The Trump vs. Clinton Wine Debate: The Results Are In

Wines from Trump Winery and Clinton Vineyards compete in a Robb Report taste test…

In preparation for tonight’s presidential debate between Republican Donald Trump and Democrat Hillary Clinton, the team at Robb Report recently gathered for a debate of their own. Pitting Trump Winery’s 2015 Chardonnay against Clinton Vineyard’s Victory White 2015 Seyval Blanc in a blind tasting, we attempted to determine which side of the political spectrum is producing the finer wine.

Representing the Republican side was Trump Winery, owned by the Trump family and run by Donald’s son Eric since 2011. The winery’s 1,300-acre Virginia estate lies just a few miles from Thomas Jefferson’s Monticello, the birthplace of American viticulture. The 2015 Chardonnay is made from 100 percent estate-grown grapes, and has been aged 90 percent in stainless steel and 10 percent in French oak.

On the Democrat side was Clinton Vineyards. Though the winery, which is based in Hudson Valley, N.Y., has no official affiliation with Bill or Hillary Clinton, owner Phyllis Feder is a great supporter and friend of the Clinton family. In 1993, Clinton Vineyards was served at Bill Clinton’s first inaugural dinner. (Coincidentally, both Trump and Clinton wines were served at Chelsea Clinton’s wedding in 2010). And the vineyard holds regular fundraisers for Hillary Clinton’s campaign. The 2015 Seyval Blanc (made from the hybrid Seyval blanc grape, which grows well in cooler climes) draws similarities to a Chardonnay or Sauvignon Blanc for its citrus notes and vibrant fruit aromas.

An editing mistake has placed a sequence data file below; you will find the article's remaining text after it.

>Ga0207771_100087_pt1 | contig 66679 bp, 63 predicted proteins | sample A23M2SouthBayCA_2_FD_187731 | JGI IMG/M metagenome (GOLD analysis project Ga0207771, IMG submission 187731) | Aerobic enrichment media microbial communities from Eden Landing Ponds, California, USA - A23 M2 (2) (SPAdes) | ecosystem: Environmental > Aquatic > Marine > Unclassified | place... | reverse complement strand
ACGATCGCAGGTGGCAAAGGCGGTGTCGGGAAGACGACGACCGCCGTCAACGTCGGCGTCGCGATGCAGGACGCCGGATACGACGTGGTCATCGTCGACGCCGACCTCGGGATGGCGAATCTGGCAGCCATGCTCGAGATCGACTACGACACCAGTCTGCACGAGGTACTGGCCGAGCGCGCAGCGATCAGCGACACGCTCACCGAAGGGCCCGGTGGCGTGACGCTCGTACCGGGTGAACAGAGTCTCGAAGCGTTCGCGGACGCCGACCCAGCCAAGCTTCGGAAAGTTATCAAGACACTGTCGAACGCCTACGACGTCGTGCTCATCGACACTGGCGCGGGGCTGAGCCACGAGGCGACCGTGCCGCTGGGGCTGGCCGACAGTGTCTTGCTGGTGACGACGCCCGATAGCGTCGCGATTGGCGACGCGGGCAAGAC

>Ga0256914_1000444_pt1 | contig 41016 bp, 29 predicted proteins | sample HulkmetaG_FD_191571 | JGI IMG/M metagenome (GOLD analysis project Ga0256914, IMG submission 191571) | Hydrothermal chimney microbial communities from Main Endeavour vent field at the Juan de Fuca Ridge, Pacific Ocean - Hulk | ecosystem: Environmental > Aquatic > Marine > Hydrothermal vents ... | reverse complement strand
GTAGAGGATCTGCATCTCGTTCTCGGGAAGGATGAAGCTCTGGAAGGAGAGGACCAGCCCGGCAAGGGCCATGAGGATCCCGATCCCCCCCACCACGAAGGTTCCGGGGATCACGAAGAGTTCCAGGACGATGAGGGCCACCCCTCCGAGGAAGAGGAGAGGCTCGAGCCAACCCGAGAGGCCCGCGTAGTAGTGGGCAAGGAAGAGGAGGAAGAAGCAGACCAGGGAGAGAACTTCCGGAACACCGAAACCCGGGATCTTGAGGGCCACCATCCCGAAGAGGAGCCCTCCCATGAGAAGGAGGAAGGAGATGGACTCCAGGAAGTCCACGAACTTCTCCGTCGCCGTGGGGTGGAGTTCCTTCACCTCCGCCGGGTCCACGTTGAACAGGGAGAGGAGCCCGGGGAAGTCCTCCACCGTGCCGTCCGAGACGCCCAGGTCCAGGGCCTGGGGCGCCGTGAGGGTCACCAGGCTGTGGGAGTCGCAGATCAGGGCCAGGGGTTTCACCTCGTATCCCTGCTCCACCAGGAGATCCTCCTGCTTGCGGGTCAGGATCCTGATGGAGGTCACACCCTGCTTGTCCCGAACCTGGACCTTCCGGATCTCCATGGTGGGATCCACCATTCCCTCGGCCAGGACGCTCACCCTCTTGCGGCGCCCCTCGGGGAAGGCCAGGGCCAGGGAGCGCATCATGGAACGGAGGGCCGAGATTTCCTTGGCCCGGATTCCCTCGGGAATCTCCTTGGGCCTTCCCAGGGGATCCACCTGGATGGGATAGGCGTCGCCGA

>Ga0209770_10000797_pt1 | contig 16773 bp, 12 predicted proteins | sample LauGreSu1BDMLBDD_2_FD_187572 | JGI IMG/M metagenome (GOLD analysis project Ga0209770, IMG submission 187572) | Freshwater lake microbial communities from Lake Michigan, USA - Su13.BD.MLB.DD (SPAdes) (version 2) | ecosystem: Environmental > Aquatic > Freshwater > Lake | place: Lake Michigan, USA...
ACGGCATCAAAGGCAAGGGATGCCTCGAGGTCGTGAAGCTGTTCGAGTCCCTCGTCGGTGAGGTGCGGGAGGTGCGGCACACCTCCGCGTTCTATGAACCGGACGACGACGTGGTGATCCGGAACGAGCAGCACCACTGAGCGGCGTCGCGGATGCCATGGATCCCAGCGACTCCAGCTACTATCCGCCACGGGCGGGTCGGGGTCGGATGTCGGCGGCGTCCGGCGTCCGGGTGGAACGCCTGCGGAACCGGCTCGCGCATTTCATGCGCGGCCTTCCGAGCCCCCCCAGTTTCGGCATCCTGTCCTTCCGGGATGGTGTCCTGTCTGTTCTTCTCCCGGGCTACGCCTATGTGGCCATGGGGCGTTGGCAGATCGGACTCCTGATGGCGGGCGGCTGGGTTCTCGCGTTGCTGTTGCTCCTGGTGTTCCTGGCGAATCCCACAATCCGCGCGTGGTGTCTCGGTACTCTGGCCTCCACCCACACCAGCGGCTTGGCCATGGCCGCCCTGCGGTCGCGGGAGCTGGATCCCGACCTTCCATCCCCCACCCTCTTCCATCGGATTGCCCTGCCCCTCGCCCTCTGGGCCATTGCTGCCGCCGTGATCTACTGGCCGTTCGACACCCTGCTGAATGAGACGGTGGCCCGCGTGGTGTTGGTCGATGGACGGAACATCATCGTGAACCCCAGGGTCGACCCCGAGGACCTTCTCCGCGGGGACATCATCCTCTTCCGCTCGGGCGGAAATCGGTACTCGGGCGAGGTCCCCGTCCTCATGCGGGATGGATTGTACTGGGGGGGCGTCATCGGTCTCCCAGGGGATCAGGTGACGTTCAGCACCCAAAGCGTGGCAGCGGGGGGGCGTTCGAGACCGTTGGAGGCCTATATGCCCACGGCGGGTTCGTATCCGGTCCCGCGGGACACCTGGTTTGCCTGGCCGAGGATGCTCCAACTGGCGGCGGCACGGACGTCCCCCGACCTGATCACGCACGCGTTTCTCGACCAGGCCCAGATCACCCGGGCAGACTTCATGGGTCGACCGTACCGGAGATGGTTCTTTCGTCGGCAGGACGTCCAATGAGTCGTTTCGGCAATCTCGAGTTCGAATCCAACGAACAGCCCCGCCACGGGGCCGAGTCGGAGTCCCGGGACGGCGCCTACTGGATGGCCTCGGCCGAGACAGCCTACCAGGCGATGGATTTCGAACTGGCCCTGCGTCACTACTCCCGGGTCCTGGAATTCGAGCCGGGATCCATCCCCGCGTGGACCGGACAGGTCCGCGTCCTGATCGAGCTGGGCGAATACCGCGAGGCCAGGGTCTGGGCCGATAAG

Both the Clinton and (perhaps a bit more surprisingly) Trump wines are affordable, with a price point at just under $20 each. Indeed, the two wines are unlikely additions to the average Robb Report reader’s cellar—but then again, this year’s election choices don’t seem to suit many tastes either.

Though the wines were served in unmarked glasses—with Clinton marked “Wine A” and Trump marked “Wine B”—the Robb Report team was quick to speculate on the identity of each. Relying largely on the telltale signs of a Chardonnay (bright citrus notes and a creamy finish) many participants guessed correctly. More polarizing, however, was the debate between which of the two wines was better. The Seyval Blanc drew plenty of praise and criticism. Some appreciated its fruity notes while others derided it for being too sweet. Madelyn Kler-Keyes, Robb Report’s marketing associate manager, agreed with the latter assessment, calling it “adult apple juice.” Trump’s Chardonnay similarly drew mixed results. Some found it pleasant and crisp; a common criticism however was a steely—even tinny—taste. Upon sampling both, Amanda Joyce, Robb Report’s integrated marketing director, firmly stated “I don’t like either!”—perhaps channeling a broader sentiment across America this year.

After the votes were cast and the ballots tallied, the results proved to be as close as polls predict this year’s election to be. In the end, Clinton pulled into the leading spot with just four more votes than Trump.

Robb Report’s editor-in-chief and resident wine expert Brett Anderson, however, had a different take altogether on the two-party system. Upon tasting the dueling wines, he decided he would instead vote independent. (clintonvineyards.com, trumpwinery.com)

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